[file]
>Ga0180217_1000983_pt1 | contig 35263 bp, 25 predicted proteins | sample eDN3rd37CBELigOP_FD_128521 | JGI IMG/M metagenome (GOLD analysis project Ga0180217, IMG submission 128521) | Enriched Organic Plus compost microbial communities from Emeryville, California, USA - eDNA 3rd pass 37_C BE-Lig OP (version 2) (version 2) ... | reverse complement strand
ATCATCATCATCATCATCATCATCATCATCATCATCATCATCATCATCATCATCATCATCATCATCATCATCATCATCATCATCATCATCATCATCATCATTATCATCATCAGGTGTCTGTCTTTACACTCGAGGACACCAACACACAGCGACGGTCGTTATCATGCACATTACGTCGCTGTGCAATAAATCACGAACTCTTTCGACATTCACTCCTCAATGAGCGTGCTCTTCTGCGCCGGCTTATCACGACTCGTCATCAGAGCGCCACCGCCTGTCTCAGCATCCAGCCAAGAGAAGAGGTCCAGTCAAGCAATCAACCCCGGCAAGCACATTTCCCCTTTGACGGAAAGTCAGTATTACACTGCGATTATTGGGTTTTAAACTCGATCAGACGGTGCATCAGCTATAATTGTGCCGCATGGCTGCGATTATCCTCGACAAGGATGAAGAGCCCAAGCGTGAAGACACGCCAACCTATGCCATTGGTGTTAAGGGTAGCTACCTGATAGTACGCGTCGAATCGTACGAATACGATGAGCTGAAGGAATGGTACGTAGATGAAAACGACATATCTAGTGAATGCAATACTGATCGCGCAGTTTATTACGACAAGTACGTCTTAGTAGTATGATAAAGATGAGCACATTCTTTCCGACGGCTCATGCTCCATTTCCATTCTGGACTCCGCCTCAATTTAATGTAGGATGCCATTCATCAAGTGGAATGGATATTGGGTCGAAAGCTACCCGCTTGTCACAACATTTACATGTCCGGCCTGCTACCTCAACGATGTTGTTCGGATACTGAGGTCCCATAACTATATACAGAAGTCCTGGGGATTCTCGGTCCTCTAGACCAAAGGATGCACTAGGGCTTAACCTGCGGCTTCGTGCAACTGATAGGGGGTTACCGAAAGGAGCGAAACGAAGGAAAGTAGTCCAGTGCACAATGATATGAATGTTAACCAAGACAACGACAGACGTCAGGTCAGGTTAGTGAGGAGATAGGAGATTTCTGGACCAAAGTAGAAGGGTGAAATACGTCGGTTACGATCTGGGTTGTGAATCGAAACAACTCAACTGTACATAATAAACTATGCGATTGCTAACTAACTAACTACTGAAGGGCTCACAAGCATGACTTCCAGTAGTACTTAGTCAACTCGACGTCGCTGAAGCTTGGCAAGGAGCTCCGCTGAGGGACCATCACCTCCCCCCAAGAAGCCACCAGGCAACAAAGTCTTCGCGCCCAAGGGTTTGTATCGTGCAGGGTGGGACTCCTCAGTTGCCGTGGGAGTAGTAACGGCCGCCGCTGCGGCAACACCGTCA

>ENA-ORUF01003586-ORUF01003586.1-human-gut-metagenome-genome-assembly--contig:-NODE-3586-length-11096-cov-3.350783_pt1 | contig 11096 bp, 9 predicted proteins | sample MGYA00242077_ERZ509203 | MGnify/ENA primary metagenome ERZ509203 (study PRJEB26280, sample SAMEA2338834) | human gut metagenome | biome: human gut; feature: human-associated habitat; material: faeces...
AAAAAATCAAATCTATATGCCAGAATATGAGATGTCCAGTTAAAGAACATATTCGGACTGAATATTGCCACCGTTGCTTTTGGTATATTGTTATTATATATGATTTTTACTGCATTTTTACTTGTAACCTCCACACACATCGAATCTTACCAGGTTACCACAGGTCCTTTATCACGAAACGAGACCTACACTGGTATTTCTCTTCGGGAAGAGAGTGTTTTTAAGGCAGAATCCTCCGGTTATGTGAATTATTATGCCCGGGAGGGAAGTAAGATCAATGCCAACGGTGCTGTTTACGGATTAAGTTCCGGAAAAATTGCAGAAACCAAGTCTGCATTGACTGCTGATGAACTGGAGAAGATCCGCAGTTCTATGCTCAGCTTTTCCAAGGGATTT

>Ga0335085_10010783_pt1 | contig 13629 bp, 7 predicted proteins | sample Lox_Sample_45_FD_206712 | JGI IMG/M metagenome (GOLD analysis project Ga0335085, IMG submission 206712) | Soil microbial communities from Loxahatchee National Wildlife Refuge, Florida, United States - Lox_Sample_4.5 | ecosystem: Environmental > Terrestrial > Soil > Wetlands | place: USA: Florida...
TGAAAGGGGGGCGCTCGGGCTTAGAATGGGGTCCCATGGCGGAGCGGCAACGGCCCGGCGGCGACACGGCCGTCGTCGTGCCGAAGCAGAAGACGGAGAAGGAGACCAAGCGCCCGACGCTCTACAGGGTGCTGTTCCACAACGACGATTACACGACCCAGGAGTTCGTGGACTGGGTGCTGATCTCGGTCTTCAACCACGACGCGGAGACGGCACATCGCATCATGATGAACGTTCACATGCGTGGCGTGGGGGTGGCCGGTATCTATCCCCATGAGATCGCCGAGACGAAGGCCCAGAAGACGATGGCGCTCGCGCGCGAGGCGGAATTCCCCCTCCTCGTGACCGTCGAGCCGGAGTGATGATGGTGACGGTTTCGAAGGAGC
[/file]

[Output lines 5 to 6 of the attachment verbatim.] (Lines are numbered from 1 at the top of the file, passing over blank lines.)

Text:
>Ga0335085_10010783_pt1 | contig 13629 bp, 7 predicted proteins | sample Lox_Sample_45_FD_206712 | JGI IMG/M metagenome (GOLD analysis project Ga0335085, IMG submission 206712) | Soil microbial communities from Loxahatchee National Wildlife Refuge, Florida, United States - Lox_Sample_4.5 | ecosystem: Environmental > Terrestrial > Soil > Wetlands | place: USA: Florida...
TGAAAGGGGGGCGCTCGGGCTTAGAATGGGGTCCCATGGCGGAGCGGCAACGGCCCGGCGGCGACACGGCCGTCGTCGTGCCGAAGCAGAAGACGGAGAAGGAGACCAAGCGCCCGACGCTCTACAGGGTGCTGTTCCACAACGACGATTACACGACCCAGGAGTTCGTGGACTGGGTGCTGATCTCGGTCTTCAACCACGACGCGGAGACGGCACATCGCATCATGATGAACGTTCACATGCGTGGCGTGGGGGTGGCCGGTATCTATCCCCATGAGATCGCCGAGACGAAGGCCCAGAAGACGATGGCGCTCGCGCGCGAGGCGGAATTCCCCCTCCTCGTGACCGTCGAGCCGGAGTGATGATGGTGACGGTTTCGAAGGAGC